A recent case of two thoroughbreds found alive after they were recorded as dead on the Weatherbys database has highlighted the benefits of microchipping.

The RSPCA found Sauvage and County Hall — both by Saddlers’ Hall — together with four other horses at a property in Yorkshire in mid-July.

County Hall was recorded as dead in April 2007, while Weatherbys was notified about Sauvage’s “death” in January 2008.

The horses’ identities were revealed by their microchips — it has been a requirement for all registered thoroughbred foals to be chipped since 1999.

Microchips have proved their worth in this instance,” said Paul Greeves from Weatherbys.

“After scanning the microchips we verified their parentage through DNA profiling — which reaffirmed their identity.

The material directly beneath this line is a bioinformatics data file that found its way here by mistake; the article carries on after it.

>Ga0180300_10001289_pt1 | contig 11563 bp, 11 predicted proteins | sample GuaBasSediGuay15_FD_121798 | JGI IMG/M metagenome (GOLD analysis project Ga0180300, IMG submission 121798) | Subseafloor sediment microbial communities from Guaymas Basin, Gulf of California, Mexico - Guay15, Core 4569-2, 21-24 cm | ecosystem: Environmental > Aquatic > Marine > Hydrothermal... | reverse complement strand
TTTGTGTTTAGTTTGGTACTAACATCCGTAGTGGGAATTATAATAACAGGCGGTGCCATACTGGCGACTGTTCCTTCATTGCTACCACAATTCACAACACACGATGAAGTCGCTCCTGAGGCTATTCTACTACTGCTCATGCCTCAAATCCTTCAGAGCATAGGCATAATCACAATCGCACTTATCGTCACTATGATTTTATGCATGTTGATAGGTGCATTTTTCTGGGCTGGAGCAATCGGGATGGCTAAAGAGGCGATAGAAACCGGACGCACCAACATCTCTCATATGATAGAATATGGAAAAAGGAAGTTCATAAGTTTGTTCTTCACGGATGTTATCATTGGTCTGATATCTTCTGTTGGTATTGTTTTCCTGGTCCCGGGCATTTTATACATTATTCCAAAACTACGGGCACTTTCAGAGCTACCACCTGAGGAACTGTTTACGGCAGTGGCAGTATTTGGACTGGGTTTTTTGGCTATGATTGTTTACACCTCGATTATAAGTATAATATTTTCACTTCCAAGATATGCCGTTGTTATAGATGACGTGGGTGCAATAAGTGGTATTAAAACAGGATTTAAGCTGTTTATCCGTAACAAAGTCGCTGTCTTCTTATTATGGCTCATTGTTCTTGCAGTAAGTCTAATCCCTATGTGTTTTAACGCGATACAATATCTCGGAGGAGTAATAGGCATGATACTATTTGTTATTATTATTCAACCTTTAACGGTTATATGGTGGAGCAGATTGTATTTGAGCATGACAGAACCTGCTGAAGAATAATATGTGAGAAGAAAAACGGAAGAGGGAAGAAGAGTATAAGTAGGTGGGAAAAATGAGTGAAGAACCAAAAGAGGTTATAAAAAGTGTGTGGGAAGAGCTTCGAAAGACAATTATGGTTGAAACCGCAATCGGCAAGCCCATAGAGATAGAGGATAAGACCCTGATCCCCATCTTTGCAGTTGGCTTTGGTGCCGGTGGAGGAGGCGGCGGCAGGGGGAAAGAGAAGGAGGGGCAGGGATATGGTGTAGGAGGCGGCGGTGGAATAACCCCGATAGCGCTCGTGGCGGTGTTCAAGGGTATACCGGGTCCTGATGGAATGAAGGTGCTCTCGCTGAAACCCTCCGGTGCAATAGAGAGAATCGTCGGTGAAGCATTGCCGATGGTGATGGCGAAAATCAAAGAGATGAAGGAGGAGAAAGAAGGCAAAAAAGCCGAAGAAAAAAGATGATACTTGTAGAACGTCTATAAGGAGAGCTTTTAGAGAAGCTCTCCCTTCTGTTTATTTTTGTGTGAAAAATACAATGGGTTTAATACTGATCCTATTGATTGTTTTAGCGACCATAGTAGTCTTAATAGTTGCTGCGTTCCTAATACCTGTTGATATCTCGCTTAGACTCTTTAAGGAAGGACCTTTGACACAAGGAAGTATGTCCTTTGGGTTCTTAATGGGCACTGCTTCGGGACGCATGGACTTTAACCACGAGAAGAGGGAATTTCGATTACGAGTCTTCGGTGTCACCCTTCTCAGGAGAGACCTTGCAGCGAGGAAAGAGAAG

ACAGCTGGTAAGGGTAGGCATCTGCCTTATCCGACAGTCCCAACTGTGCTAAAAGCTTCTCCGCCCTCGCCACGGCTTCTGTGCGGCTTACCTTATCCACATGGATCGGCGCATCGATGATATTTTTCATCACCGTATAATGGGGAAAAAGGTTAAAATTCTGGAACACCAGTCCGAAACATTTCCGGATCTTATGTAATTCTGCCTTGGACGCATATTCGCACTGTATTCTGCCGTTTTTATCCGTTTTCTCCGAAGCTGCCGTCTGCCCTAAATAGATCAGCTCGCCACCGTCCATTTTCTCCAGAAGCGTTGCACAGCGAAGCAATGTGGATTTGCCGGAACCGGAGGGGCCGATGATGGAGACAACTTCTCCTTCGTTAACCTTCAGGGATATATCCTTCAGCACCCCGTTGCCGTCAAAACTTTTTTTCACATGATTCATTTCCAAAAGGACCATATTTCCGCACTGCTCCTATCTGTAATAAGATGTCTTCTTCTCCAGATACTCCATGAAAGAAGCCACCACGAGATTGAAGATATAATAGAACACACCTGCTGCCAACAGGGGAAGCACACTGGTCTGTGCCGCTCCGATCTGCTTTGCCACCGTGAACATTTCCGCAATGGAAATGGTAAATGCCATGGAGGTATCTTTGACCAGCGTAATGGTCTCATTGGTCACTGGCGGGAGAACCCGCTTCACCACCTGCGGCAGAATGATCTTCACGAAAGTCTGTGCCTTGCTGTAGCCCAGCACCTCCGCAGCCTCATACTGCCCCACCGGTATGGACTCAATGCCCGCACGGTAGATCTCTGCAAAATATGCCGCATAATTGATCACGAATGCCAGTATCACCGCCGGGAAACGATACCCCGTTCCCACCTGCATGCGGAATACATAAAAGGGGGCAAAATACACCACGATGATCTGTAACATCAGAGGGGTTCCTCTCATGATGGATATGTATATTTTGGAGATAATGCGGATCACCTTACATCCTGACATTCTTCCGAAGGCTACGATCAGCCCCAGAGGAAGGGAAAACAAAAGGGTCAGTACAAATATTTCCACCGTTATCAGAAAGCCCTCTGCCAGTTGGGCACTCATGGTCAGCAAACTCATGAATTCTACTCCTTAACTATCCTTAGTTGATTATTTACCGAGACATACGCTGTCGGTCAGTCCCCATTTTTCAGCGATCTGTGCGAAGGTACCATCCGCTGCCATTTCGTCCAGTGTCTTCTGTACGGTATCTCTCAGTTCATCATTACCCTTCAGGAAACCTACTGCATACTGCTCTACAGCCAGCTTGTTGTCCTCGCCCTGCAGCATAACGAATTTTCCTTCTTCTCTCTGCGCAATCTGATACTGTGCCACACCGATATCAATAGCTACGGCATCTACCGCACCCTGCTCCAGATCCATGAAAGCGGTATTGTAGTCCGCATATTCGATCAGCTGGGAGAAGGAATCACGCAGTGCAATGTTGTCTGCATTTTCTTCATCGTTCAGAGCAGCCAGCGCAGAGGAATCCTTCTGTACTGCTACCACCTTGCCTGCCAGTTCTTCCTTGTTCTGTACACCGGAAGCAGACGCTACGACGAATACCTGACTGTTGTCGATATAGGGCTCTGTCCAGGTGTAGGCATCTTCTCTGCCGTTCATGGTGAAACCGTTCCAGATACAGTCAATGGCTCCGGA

“It is not the first time a thoroughbred has been reported as dead when they are not, but it’s rare. There can, of course, be mistakes, but with microchips and the stringent rules now it is fortunately less likely.”

Di Arbuthnot from Retraining of Racehorses (RoR) added: “Microchips are hugely helpful. I very much hope that no similar cases come about, but at least we are now able to trace and identify them.

“RoR aims to prevent things from getting to this stage by giving racehorses a new life, so they won’t end up on a scrap heap.”

Who notified the horses as dead, and why, is unknown.

Although nine-year-old Sauvage, out of Gallic Honey, and seven-year-old County Hall, out of Awbeg Beauty, are both by the same sire, Mr Greeves believes this is coincidence as no other connections between the two have been established.

Neither horse had been registered as being in training and neither had raced.

The pair have now been issued with duplicate passports and are in east Yorkshire under the care of the RSPCA.

A spokesman for the RSPCA declined to comment due to ongoing investigations.

This article was first published in Horse & Hound (27 August, ’09)